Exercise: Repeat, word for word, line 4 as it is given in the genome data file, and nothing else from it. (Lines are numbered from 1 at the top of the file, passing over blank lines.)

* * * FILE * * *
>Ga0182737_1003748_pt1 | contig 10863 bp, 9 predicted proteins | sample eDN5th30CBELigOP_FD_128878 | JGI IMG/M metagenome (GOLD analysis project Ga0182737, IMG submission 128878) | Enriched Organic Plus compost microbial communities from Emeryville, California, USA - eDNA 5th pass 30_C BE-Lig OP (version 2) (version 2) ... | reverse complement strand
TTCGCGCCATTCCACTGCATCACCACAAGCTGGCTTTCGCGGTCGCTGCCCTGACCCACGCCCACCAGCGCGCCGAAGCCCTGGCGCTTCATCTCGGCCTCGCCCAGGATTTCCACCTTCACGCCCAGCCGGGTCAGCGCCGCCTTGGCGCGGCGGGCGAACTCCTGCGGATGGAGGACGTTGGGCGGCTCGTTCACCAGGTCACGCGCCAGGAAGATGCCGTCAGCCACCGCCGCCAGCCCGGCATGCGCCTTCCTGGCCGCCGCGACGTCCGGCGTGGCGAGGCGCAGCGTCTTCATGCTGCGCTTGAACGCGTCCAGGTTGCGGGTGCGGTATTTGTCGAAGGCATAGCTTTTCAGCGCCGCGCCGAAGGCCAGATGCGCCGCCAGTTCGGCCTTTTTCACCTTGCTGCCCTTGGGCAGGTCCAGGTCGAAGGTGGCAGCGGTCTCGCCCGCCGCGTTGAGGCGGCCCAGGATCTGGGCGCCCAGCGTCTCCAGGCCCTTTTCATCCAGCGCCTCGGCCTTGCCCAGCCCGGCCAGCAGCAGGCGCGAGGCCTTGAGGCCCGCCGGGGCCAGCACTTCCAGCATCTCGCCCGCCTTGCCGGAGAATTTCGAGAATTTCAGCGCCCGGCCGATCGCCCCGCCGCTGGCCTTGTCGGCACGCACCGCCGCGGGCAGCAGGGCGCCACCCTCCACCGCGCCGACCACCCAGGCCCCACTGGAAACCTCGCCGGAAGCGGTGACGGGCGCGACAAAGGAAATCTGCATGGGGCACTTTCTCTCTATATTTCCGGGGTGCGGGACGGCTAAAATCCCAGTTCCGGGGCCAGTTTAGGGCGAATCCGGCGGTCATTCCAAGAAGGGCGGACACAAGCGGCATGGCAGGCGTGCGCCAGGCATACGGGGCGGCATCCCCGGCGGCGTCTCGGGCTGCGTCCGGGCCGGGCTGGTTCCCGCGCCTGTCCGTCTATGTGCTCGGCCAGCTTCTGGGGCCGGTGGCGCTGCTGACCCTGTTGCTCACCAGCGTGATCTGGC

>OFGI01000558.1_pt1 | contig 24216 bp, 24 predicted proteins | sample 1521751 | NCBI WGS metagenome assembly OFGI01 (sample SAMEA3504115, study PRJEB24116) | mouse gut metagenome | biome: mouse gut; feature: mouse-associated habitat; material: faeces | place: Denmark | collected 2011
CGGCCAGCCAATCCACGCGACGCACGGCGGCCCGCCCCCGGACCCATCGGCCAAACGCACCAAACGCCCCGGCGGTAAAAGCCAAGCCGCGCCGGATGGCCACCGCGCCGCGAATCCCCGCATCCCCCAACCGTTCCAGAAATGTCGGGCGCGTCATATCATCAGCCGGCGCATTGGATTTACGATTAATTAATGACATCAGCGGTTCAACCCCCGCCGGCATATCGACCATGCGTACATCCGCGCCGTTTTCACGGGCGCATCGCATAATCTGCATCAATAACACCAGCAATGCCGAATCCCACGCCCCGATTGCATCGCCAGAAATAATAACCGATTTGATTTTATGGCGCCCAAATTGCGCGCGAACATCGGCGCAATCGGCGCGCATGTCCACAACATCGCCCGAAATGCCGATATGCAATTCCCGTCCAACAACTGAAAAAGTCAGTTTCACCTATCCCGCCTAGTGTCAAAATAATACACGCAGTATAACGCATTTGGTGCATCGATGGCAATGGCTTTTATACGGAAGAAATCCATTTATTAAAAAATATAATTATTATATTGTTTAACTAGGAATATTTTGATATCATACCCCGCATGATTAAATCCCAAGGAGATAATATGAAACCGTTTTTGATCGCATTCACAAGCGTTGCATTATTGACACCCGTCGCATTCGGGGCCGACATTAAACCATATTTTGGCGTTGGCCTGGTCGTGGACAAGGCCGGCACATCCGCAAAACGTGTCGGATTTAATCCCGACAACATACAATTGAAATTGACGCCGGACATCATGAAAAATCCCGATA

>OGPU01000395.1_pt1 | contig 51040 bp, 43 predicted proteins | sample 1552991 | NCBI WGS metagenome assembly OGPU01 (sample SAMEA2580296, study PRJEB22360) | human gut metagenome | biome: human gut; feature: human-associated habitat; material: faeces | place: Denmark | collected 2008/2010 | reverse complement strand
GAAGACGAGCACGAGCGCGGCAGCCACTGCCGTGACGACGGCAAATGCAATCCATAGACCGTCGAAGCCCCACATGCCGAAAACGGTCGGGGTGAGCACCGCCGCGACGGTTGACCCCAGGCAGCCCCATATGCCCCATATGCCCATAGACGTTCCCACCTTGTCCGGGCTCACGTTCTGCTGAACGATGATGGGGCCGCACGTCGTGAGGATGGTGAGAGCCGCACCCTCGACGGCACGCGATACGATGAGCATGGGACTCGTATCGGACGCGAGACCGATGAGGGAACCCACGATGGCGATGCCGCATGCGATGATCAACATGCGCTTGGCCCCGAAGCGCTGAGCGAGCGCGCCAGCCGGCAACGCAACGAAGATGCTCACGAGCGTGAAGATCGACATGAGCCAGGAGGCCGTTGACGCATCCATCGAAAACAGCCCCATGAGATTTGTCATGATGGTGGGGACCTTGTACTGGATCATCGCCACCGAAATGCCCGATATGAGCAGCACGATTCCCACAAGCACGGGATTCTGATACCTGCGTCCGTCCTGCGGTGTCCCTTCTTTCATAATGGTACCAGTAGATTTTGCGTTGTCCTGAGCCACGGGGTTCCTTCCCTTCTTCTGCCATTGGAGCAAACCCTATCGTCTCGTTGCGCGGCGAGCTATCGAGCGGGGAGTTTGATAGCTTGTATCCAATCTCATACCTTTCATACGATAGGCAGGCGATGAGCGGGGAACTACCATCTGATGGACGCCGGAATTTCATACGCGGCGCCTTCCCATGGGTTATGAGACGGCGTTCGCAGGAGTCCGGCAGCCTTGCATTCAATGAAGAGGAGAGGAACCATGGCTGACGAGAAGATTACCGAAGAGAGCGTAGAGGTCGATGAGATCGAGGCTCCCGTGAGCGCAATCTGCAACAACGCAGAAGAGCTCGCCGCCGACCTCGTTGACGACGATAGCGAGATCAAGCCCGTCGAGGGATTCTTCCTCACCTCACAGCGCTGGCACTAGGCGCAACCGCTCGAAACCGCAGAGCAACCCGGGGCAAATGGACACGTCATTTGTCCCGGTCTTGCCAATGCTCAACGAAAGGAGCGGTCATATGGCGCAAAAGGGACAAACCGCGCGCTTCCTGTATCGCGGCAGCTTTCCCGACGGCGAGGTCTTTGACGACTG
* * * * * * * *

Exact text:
CGGCCAGCCAATCCACGCGACGCACGGCGGCCCGCCCCCGGACCCATCGGCCAAACGCACCAAACGCCCCGGCGGTAAAAGCCAAGCCGCGCCGGATGGCCACCGCGCCGCGAATCCCCGCATCCCCCAACCGTTCCAGAAATGTCGGGCGCGTCATATCATCAGCCGGCGCATTGGATTTACGATTAATTAATGACATCAGCGGTTCAACCCCCGCCGGCATATCGACCATGCGTACATCCGCGCCGTTTTCACGGGCGCATCGCATAATCTGCATCAATAACACCAGCAATGCCGAATCCCACGCCCCGATTGCATCGCCAGAAATAATAACCGATTTGATTTTATGGCGCCCAAATTGCGCGCGAACATCGGCGCAATCGGCGCGCATGTCCACAACATCGCCCGAAATGCCGATATGCAATTCCCGTCCAACAACTGAAAAAGTCAGTTTCACCTATCCCGCCTAGTGTCAAAATAATACACGCAGTATAACGCATTTGGTGCATCGATGGCAATGGCTTTTATACGGAAGAAATCCATTTATTAAAAAATATAATTATTATATTGTTTAACTAGGAATATTTTGATATCATACCCCGCATGATTAAATCCCAAGGAGATAATATGAAACCGTTTTTGATCGCATTCACAAGCGTTGCATTATTGACACCCGTCGCATTCGGGGCCGACATTAAACCATATTTTGGCGTTGGCCTGGTCGTGGACAAGGCCGGCACATCCGCAAAACGTGTCGGATTTAATCCCGACAACATACAATTGAAATTGACGCCGGACATCATGAAAAATCCCGATA